Kaiser mental health workers report strike in California

In summary

The union representing 2,000 Kaiser mental health facilities in northern California announced plans to strike, citing high workloads and long waits for patients.


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A union representing 2,000 Kaiser mental health workers in Northern California announced plans this morning for an indefinite strike starting August 15.

Among the reasons cited by union representatives are the high workload of clinicians and patients waiting weeks or even months for mental health care. Even as demand for care has increased, frustrated therapists are abandoning the healthcare giant, said union spokesman Matt Artz.

“We do not take the strike lightly,” said Sal Rosselli, president of the National Union of Health Care Workers, which represents clinicians, in a prepared statement, “but it is time to take a stand and make that Kaiser is spending some of his billions on mental health care.”

Deb Catsavas, senior vice president of Kaiser Permanente, said in an emailed statement that the threat of a strike is “unfortunately, a bargaining tactic this union has used every time it negotiated a new contract. “.

Calling the union’s tactics “unethical and counterproductive,” Catsavas said the two sides were “close to an agreement” and that Kaiser is “committed to negotiating in good faith to reach a fair deal.” and fair that is good for our therapists and our patients. ”

The company has come under increased scrutiny from lawmakers for its mental health services in recent years. In May, the Department of Managed Health Care announced that it would conduct a non-routine audit of Kaiser’s mental health services.

The union and Kaiser have another bargaining session scheduled for Friday, Artz said. He said Kaiser Northern California mental health workers, including psychologists, social workers, therapists and addiction counselors, have gone on strike six times for short periods in the past 4 years. It would be their first indefinite strike, which means the union is not setting an end date.

Kaiser has 4.6 million enrollees in Northern California, Artz said, though that number doesn’t reflect current numbers accessing their mental health benefits.

In a letter sent Sunday to the Department of Managed Health Care, which regulates health plans, the union called on the department to ensure Kaiser continues to provide mental health care to patients during the strike, rather than cancel appointments.

Amanda Levy, deputy director of health policy and stakeholder relations for the Department of Managed Health Care, said the department continues to monitor access to services for patients affected by the strike.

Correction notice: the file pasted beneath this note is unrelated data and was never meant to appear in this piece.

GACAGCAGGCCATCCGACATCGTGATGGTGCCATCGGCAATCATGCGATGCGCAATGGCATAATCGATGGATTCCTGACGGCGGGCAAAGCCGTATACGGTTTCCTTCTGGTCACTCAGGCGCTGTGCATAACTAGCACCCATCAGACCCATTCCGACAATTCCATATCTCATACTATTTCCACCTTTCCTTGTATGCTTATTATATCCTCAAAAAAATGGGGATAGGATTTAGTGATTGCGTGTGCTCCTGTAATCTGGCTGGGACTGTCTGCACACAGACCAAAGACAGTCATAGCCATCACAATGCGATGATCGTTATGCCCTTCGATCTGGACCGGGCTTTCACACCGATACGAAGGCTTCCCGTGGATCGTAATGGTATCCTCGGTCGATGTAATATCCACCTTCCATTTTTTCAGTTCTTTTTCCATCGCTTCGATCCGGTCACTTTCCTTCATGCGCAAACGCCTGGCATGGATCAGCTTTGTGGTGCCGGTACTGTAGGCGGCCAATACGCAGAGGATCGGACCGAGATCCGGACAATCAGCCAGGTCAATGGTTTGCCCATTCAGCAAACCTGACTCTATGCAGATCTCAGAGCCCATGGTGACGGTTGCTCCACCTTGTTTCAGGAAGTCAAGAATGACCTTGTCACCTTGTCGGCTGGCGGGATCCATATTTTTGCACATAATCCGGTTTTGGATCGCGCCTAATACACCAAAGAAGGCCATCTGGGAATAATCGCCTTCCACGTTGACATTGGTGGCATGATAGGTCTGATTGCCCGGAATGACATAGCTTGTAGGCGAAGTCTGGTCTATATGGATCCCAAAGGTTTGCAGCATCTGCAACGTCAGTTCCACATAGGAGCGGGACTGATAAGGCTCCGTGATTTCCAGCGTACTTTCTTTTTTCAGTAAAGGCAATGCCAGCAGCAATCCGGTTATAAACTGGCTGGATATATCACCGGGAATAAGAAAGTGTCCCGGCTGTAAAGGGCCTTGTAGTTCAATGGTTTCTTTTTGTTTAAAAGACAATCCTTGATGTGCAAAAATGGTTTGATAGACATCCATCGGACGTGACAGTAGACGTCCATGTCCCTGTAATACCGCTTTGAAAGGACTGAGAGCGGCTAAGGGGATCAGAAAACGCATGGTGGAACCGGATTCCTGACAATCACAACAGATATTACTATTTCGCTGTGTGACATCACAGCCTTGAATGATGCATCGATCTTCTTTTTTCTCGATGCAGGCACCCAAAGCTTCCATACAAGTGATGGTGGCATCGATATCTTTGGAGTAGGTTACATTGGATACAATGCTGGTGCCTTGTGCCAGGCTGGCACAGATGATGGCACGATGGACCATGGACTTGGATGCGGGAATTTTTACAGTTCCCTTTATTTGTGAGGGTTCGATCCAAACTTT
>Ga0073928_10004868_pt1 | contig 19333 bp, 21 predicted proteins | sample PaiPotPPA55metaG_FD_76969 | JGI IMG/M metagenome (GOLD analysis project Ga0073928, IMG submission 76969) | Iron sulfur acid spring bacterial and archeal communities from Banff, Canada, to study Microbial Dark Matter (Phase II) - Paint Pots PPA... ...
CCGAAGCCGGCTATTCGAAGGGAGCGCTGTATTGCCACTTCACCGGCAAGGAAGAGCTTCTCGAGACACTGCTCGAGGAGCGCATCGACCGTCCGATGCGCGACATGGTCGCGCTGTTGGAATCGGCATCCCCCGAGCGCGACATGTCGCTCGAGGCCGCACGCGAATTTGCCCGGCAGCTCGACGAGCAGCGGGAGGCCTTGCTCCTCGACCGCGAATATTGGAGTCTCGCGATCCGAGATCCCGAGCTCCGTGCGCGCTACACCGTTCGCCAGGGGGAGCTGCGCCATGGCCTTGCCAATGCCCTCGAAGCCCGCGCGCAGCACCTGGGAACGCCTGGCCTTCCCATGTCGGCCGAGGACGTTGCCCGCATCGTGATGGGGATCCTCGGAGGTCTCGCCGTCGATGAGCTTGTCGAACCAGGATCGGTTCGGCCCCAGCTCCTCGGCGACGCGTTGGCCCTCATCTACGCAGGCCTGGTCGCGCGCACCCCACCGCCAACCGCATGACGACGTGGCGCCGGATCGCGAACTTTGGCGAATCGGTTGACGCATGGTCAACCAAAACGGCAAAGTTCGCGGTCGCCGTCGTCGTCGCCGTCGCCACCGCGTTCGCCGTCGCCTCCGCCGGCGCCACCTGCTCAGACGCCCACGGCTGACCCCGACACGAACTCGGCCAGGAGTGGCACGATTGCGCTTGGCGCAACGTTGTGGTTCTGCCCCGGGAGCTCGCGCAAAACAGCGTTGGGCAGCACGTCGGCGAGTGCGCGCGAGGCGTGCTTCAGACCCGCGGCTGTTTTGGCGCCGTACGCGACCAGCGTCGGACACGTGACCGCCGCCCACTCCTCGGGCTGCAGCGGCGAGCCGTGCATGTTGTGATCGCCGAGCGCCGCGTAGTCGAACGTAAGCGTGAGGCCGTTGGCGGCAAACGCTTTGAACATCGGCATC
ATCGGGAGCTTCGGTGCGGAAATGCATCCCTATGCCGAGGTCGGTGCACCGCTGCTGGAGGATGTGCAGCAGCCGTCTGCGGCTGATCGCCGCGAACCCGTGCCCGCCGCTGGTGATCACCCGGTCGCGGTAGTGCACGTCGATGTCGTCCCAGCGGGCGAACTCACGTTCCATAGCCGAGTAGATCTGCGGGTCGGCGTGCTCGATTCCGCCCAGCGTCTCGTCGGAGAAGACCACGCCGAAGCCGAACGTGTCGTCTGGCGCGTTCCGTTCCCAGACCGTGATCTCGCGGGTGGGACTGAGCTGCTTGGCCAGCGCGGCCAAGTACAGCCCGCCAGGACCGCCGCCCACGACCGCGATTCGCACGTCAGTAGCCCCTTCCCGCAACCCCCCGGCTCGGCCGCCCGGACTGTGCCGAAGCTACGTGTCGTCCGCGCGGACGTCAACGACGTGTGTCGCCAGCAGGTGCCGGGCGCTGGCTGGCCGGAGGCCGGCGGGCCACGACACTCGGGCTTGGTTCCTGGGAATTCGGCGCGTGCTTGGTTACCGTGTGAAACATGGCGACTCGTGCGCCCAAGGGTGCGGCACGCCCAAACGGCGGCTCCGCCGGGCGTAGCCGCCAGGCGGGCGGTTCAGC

“The law requires health plans to provide enrollees with medically necessary care under timely access and clinical standards at all times, including during an employee strike,” she said in a statement. sent by email.

Despite growing efforts at the state level to enforce mental health parity laws, Kaiser mental health practitioners say they still struggle to provide adequate and timely care to patients.

Sarah Soroken, who worked as a therapist at Kaiser Fairfield for six years, said access to treatment deteriorated during her time there. She said the pandemic has made the situation worse, with more patients seeking care even as more therapists leave.

“Right now we’re at a crisis point,” she said. “Things are worse than ever.”

Kaiser isn’t the only provider facing a shortage of mental health practitioners. Shortage complaints have also been raised by counties, school districts and state nonprofits. Artz said some Kaiser suppliers are recruited to work in telehealth start-ups, where the money is good and work-from-home options abound. Others go into private practice.

“Right now, we are at a crisis point. Things are worse than ever.

Sarah Soroken, Kaiser Fairfield therapist

The union says the rate at which mental health clinicians are leaving Kaiser has nearly doubled in the past year, with 668 clinicians leaving between June 2021 and May 2022, compared to 335 clinicians the previous year. In a union survey of 200 of these departing clinicians, 85% said they left because their workload was unsustainable or they felt they did not have enough time to complete the job, and 76% said that they were unable to “treat patients according to standards of care and medical necessity.”

Some of these concerns are not new, although the pandemic has exacerbated them.

In 2013, the Department of Managed Health Care fined Kaiser $4 million for failing to provide adequate mental health treatment.

At a hearing this spring, lawmakers raised concerns about the state’s plans to move 200,000 more Medi-Cal members to Kaiser, given mental health treatment issues. Democratic Sen. Scott Wiener of San Francisco has introduced a bill to dramatically increase fines for health plans that fail to follow state laws.

Another Wiener bill, SB 221, which took effect July 1, aims to ensure that patients don’t face long delays for follow-up treatment through commercial providers like Kaiser. Specifically, the new law, which was sponsored by the union, requires that patients receive follow-up mental health care within 10 business days unless a provider determines that a longer wait will not harm the patient.

At a virtual press conference in late June, mental health practitioners at Kaiser said the healthcare giant was nowhere near meeting those demands.

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